Reagan Son Urges GOP to Okay Carrion’s Mayor Bid

Adolfo Carrion Jr.
Adolfo Carrion Jr.


Michael Reagan
Michael Reagan

It sounds like a mismatch: an illustrious Republican president’s son supporting a Democrat-turned-independent, ex-Obama administration official in his quest to run for New York mayor on the GOP line.

But conservative commentator Michael Reagan is urging city Republican leaders to give Adolfo Carrion Jr. permission to run in the primary, saying it would strike a note of openness and diversity for a party that’s grappling with how to attract Hispanic voters.

“Then the Republicans are showing that they do have an outreach program, they are trying to be an inclusive party, instead of an exclusive party,” he said by phone Wednesday.

Carrion, a former Bronx borough president who served as the first White House urban affairs director, now hopes to become the first Hispanic mayor of the nation’s biggest city. After dropping his longtime Democratic registration last year, he is not affiliated with any party. He has the Independence Party line and is seeking the GOP nomination.

To run for it, he needs approval from party chairmen for three of the city’s five boroughs, a rule that got an unflattering spotlight last week. The then-Bronx GOP chairman and Queens vice chairman were charged with taking bribes in exchange for pledging to sign off on the same type of waiver.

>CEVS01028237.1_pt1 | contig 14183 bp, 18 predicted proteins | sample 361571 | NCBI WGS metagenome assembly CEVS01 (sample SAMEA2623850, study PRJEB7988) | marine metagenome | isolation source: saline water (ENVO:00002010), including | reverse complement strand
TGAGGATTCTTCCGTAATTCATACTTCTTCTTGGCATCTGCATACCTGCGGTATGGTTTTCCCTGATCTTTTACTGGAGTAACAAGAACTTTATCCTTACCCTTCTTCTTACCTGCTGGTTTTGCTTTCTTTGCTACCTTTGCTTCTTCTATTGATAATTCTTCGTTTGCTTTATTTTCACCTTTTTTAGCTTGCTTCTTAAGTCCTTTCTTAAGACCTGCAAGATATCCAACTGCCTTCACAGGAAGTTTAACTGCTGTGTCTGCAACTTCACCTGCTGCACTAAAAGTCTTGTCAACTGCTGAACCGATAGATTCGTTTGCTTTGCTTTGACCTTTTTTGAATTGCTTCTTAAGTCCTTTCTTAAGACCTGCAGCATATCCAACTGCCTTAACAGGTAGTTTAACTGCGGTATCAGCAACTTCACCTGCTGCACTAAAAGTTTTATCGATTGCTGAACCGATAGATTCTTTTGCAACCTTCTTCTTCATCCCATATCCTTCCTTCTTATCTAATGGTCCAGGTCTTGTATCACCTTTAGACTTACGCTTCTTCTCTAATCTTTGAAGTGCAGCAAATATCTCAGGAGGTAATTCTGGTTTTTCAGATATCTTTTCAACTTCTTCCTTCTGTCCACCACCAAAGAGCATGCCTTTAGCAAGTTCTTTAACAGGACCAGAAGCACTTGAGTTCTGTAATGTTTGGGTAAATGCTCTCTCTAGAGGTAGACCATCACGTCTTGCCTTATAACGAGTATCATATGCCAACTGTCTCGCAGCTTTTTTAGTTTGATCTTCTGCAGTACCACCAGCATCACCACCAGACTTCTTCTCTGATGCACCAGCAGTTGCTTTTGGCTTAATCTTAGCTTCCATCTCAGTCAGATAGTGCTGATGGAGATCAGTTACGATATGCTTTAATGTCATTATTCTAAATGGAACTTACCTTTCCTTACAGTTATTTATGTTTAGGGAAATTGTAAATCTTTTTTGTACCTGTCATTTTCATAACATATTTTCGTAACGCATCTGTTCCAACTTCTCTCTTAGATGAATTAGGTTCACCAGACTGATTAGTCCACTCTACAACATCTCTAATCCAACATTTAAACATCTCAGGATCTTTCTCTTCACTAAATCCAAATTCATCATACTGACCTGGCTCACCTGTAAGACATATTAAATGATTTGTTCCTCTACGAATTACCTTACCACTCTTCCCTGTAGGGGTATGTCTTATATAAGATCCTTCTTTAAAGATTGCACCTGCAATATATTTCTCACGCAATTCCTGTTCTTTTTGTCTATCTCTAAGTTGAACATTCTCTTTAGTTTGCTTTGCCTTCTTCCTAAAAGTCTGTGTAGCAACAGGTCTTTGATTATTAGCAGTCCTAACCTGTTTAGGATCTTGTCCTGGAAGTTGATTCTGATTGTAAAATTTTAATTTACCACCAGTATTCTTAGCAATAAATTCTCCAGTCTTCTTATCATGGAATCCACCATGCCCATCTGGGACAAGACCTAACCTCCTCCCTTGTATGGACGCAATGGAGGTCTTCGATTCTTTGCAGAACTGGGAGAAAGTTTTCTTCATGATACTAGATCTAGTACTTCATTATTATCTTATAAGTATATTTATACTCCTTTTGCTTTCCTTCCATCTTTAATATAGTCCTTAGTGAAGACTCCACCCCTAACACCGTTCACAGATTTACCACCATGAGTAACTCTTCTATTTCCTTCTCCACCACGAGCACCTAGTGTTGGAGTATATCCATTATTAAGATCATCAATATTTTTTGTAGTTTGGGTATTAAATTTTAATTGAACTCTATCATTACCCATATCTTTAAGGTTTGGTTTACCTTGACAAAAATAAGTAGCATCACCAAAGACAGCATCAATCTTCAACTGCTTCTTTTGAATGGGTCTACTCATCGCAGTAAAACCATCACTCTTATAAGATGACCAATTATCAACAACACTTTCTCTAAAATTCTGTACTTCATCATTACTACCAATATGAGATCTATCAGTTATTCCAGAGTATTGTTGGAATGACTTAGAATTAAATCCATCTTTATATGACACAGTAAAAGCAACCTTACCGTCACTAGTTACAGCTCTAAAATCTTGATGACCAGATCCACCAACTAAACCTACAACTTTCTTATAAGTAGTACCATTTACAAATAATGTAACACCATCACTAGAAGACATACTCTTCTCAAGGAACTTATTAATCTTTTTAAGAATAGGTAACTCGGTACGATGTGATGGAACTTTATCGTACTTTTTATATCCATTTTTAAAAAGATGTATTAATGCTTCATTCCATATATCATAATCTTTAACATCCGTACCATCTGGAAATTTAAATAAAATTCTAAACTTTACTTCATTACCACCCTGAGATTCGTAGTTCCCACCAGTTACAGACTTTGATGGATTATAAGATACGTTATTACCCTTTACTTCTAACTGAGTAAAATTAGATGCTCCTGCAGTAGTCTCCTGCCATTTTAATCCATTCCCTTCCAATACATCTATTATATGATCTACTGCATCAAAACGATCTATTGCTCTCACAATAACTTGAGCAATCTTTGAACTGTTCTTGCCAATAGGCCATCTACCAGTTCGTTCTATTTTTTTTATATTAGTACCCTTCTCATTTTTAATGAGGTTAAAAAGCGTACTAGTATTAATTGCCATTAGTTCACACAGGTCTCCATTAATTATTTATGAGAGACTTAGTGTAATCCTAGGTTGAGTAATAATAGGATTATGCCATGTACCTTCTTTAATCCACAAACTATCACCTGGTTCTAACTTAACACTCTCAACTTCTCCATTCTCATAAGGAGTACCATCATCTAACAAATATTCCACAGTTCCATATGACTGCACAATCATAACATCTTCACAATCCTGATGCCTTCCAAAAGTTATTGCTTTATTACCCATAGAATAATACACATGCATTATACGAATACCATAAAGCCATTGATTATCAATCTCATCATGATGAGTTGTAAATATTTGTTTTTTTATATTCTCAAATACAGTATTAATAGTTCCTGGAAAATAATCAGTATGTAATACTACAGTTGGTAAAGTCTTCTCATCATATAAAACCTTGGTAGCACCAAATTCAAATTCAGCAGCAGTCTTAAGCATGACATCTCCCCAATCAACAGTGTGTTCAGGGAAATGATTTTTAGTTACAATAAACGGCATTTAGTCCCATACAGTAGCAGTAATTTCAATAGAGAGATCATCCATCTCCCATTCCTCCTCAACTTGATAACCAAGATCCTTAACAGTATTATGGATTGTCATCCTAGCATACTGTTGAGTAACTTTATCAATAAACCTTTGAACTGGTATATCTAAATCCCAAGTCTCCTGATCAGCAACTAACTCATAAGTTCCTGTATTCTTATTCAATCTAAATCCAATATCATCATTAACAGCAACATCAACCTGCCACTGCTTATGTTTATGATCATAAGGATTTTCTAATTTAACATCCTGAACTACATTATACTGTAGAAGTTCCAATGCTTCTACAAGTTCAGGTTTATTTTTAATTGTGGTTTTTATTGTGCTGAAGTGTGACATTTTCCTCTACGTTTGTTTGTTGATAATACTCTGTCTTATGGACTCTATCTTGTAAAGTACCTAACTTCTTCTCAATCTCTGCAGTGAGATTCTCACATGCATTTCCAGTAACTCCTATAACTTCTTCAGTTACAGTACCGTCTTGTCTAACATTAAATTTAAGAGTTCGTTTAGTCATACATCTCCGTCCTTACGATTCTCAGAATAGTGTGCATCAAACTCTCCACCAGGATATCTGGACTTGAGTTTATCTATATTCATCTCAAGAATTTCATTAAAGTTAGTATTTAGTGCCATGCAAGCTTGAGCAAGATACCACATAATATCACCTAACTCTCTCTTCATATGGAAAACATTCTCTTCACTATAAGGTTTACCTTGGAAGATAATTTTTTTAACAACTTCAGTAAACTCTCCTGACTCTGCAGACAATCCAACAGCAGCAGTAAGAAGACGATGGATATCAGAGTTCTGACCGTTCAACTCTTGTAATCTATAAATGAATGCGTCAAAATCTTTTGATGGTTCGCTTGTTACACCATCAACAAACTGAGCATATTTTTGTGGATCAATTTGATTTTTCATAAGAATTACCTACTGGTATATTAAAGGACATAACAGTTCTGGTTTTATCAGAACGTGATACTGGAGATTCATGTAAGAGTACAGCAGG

Especially after the corruption allegations, “maybe it’s time not to keep on looking at the good old boys, but to look at the new old boys,” said Reagan, who said he called Carrion after reading articles about the mayor’s race.

“While we’re not in tandem on every issue. I think [that] on the issues I care about, like having a business-friendly city that’s safe, that’s oriented toward reform, that advances the idea that the best social program is a job and not the other way around,” the two agree, Carrion said.

Manhattan Republican chairman Daniel Isaacs noted that Carrion wouldn’t need party leaders’ okay if he’d registered as a Republican. But Isaacs said officials had concerns about Carrion’s position on stop-and-frisk.

Brooklyn GOP chairman Craig Eaton said he’d thought it was “a brilliant idea” to give Carrion a waiver but moved on when it became clear that it wouldn’t get the needed three okays.